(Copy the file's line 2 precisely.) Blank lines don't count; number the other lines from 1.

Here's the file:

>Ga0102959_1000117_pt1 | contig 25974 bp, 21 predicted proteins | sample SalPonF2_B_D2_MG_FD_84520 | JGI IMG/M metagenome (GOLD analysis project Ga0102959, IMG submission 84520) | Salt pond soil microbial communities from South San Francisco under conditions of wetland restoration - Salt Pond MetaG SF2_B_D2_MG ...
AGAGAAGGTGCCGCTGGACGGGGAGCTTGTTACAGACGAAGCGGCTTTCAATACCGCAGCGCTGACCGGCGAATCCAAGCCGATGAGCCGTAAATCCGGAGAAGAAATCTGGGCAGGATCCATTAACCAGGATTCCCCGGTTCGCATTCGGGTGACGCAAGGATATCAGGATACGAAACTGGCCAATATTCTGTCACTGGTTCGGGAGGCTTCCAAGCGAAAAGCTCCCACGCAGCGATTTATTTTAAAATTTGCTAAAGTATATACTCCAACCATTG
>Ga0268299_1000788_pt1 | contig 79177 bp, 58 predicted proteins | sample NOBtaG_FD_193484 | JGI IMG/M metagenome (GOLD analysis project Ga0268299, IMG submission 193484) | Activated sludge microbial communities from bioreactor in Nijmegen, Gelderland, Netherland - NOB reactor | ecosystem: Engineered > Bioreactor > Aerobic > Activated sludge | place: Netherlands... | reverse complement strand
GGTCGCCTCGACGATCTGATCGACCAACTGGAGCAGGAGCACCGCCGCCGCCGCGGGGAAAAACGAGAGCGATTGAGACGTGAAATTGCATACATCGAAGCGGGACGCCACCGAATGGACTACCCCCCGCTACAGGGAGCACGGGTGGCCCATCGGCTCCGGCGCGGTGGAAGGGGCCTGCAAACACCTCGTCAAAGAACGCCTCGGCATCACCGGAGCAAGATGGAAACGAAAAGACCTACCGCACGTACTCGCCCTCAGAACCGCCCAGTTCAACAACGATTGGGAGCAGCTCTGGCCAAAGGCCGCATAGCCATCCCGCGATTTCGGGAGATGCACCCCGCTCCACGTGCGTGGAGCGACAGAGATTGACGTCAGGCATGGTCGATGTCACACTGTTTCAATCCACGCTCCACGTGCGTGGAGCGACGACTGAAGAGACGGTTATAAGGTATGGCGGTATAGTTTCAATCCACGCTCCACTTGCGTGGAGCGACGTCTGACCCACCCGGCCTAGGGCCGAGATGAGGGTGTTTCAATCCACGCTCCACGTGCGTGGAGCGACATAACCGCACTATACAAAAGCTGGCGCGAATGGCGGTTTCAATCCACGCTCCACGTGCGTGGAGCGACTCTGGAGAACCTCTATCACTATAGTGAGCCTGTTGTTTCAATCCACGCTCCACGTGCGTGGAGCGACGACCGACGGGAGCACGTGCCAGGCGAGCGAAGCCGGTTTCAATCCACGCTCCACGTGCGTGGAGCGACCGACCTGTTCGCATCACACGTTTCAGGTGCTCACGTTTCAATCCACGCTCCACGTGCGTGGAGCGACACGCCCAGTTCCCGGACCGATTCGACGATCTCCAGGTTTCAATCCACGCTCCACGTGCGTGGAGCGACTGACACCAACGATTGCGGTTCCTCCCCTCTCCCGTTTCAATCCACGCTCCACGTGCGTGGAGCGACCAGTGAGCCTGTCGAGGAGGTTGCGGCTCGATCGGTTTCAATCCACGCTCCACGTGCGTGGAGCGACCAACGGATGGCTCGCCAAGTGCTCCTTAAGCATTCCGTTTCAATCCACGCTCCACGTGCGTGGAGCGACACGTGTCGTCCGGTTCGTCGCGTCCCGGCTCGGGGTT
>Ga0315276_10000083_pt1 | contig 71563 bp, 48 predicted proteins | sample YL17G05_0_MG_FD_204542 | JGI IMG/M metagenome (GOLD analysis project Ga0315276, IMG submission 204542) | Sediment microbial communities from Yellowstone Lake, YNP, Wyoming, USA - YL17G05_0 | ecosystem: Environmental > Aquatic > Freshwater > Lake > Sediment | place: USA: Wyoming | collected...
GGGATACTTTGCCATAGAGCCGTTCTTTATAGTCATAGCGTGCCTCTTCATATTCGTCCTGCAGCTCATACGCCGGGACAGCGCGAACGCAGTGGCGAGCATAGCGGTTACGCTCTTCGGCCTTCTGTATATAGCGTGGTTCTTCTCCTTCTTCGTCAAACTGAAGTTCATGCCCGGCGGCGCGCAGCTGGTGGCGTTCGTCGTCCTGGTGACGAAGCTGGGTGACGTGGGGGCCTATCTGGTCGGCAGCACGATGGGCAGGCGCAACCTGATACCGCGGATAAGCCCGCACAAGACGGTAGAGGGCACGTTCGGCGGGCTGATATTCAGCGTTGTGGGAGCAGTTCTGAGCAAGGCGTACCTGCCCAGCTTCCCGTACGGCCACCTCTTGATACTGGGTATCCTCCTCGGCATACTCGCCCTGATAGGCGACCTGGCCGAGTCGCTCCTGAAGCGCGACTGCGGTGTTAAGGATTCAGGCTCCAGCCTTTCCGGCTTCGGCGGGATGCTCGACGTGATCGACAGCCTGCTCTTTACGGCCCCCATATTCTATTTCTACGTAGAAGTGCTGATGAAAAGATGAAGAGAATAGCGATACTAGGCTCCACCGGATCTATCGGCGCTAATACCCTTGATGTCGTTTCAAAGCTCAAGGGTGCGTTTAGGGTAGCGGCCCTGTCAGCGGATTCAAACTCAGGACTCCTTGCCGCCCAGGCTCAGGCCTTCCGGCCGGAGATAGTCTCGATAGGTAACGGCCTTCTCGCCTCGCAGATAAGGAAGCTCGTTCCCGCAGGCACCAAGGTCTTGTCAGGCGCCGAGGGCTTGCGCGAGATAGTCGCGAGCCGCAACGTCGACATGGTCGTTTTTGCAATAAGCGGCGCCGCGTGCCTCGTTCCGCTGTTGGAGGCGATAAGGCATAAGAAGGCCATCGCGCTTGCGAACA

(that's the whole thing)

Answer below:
AGAGAAGGTGCCGCTGGACGGGGAGCTTGTTACAGACGAAGCGGCTTTCAATACCGCAGCGCTGACCGGCGAATCCAAGCCGATGAGCCGTAAATCCGGAGAAGAAATCTGGGCAGGATCCATTAACCAGGATTCCCCGGTTCGCATTCGGGTGACGCAAGGATATCAGGATACGAAACTGGCCAATATTCTGTCACTGGTTCGGGAGGCTTCCAAGCGAAAAGCTCCCACGCAGCGATTTATTTTAAAATTTGCTAAAGTATATACTCCAACCATTG